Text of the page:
February 10, 2016
12 of 17 markets recorded declines in MasterCard’s Index of Consumer Confidence but the emerging markets of Myanmar, Vietnam and India are still extremely optimistic in their outlook
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Singapore, 10 February 2016 – For the first time since 2012, consumers in Asia Pacific are not optimistic about the immediate future, according to the MasterCard Index™ of Consumer Confidence (H2 2015) released today. Asia Pacific has fallen below the 60 point optimistic mark to neutral, with 12 of the 17 markets seeing a deterioration in confidence levels. Stock market sentiment was the key driver of the decline followed by prospects for employment. The biggest decline in optimism levels was seen in Sri Lanka, followed by Singapore, and Taiwan.
Myanmar, Vietnam and India on the other hand are extremely optimistic in their outlook for the next six months. For Myanmar1 and Vietnam, this was boosted by big improvements in stock market sentiment which rose by 21.6 points and 17.3 points, respectively. Consumer confidence in India stayed stable with consumers maintaining their extremely optimistic outlook.
Between November and December 2015, 8,779 respondents, aged 18 to 64 in 17 Asia Pacific markets, were asked to give a six-month outlook on five economic factors including the economy, employment prospects, regular income prospects, the stock market and their quality of life. The Index is calculated with zero as the most pessimistic, 100 as most optimistic and 50 as neutral.
Eric Schneider, Region Head, Asia Pacific, MasterCard Advisors, said: “The decline of consumer confidence in Asia Pacific reflects the continued uncertainty in the global economic environment. In particular, recent stock market turbulence has significantly impacted consumer outlook. However, a number of emerging markets are bucking this trend, namely, Myanmar, Vietnam and India, which are all continuing to see strong economic growth. So while Asia Pacific’s overall confidence has dampened and growth has slowed, its markets will still play a key role in driving global growth in 2016.”
- Overall, the Asia Pacific markets saw a deterioration in confidence, falling 6.4 points to 59.7 points in H2 2015 from 66.1 points in H1 2015. Eight of the 17 markets surveyed are now below the 50 point neutral mark compared to four in the previous survey conducted in H1 2015.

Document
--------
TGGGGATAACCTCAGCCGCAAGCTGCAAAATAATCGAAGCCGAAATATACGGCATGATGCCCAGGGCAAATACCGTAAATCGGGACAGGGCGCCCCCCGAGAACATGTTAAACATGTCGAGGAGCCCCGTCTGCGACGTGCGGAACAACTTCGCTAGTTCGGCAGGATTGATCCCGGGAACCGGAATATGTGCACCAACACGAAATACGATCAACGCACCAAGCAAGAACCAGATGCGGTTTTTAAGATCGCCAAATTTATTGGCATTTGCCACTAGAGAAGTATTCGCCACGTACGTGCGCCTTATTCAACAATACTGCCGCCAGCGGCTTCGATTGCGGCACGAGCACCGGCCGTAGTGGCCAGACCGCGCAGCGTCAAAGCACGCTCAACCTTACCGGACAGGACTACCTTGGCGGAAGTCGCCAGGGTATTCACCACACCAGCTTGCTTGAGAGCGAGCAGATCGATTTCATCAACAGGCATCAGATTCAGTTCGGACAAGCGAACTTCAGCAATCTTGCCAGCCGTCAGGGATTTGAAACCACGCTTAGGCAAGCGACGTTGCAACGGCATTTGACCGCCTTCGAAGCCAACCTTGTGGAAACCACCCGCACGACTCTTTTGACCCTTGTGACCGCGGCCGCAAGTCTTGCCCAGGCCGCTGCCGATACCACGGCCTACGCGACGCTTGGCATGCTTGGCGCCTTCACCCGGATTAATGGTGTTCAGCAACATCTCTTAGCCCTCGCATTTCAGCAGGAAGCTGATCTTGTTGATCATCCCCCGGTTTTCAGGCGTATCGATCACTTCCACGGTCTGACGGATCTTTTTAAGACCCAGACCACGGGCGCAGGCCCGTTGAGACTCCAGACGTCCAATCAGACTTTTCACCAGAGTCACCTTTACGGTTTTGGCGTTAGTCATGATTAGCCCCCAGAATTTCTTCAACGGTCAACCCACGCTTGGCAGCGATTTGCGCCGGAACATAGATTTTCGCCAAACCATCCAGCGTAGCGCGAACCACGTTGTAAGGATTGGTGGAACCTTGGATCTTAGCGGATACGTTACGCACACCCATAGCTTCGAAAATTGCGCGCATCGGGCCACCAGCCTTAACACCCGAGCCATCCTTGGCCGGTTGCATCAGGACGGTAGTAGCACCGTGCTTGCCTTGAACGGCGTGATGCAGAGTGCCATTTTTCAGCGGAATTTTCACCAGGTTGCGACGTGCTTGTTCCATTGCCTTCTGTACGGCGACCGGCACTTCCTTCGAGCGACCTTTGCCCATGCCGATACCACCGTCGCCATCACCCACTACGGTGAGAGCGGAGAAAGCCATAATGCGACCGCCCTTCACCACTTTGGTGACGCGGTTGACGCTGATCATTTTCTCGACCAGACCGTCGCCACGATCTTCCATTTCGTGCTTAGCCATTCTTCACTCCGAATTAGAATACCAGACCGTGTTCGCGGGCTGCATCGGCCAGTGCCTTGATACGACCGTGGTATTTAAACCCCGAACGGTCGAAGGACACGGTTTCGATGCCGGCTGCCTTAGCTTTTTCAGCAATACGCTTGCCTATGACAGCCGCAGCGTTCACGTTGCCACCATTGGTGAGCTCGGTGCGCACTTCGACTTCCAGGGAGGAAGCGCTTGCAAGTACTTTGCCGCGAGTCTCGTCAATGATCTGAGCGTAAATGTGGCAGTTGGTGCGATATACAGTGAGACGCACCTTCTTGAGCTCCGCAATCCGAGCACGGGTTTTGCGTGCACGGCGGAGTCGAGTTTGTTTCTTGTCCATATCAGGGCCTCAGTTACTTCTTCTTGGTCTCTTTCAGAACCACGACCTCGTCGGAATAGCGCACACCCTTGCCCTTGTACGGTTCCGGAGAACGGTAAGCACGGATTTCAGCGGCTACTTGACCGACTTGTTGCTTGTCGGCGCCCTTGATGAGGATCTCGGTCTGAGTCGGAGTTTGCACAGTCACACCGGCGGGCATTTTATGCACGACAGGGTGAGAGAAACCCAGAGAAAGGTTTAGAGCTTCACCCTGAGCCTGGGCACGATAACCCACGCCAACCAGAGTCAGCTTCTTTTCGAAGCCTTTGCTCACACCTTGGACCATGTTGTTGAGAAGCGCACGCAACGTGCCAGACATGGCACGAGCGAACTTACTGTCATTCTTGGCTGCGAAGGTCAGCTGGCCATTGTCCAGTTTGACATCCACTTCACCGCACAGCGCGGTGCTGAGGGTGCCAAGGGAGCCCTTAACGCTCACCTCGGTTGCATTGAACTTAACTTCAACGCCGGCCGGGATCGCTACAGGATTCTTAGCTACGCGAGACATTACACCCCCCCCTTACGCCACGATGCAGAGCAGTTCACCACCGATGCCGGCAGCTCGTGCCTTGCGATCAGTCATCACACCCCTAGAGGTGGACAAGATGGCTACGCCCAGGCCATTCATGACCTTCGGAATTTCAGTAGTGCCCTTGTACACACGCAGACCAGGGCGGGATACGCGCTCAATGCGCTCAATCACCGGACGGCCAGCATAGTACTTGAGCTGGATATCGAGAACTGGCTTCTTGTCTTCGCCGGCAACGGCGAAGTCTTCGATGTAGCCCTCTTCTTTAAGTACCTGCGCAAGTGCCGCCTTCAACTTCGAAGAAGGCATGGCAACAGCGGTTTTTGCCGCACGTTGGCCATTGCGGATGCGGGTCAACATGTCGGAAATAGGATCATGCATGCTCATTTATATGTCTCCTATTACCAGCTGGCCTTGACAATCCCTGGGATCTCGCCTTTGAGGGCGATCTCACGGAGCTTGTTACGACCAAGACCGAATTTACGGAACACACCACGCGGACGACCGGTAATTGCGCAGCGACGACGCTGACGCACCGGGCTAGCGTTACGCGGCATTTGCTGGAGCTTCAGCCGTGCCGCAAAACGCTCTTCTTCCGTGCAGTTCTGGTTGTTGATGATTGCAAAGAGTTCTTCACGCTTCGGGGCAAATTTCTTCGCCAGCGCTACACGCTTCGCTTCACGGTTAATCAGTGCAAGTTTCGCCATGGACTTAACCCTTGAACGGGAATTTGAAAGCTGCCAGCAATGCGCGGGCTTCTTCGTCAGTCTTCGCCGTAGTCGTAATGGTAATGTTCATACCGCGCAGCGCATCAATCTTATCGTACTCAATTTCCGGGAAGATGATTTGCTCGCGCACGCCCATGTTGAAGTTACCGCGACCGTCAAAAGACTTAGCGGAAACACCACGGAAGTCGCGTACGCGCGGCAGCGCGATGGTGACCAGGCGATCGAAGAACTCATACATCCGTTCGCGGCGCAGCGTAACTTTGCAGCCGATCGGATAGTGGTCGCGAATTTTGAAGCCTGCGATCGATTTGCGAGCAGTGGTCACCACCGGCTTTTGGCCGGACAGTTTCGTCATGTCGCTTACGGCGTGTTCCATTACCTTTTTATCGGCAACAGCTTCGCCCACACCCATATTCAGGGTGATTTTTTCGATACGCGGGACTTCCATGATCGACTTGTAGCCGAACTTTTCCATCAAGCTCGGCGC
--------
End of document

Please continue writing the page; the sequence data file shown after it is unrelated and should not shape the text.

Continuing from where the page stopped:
- There were declines across all five key economic indicators for Asia Pacific: stock market (-10.8 to 52.0), employment (-7.1 to 59.8), economy (-6.7 to 56.2), quality of life (-4.7 to 57.4) and regular income prospects (-2.9 to 72.9).
- People in the emerging markets of Myanmar, Vietnam and India however are extremely optimistic about economic prospects over the next six months, with Myanmar showing the biggest improvement.
- Compared to H1 2015, only Myanmar (+14.1), Indonesia (+12.2) and Vietnam (+7.3) out of the 16 Asia Pacific marketssurveyed recorded a greater than 5 point improvement in consumer confidence.
- Declines were recorded in 12 out of 16 Asia Pacific markets, with extreme deterioration in Sri Lanka (-25.2), Singapore (-20.9) and Taiwan (-20.6). The decreases recorded in Korea, Malaysia and Taiwanmoved these markets from Neutral into pessimistic territory, while Australia – the only pessimistic market in the previous survey – moved from pessimistic to
- Consumer confidence in both China (74.6) and Hong Kong (44.4) posted significant declines of 11.3 points and 16.8 points, respectively. Confidence in the stock market plummeted by 40.6 points in Hong Kong and had the most negative impact on the country’s overall score. Comparatively, China only suffered a 15.1 point drop in stock market sentiment despite the volatility in the Chinese stock market since the middle of 2015.
- Taiwan (28.9), which showed extreme deterioration from six months ago, also saw a decrease in confidence in the stock market (-28.4) and employment (-24.2), and now has the lowest score in the region.
- While Thailand’s consumer confidence remains in optimistic territory (66.6) despite a drop of 6.1 points, sentiment is at its lowest level since late 2011.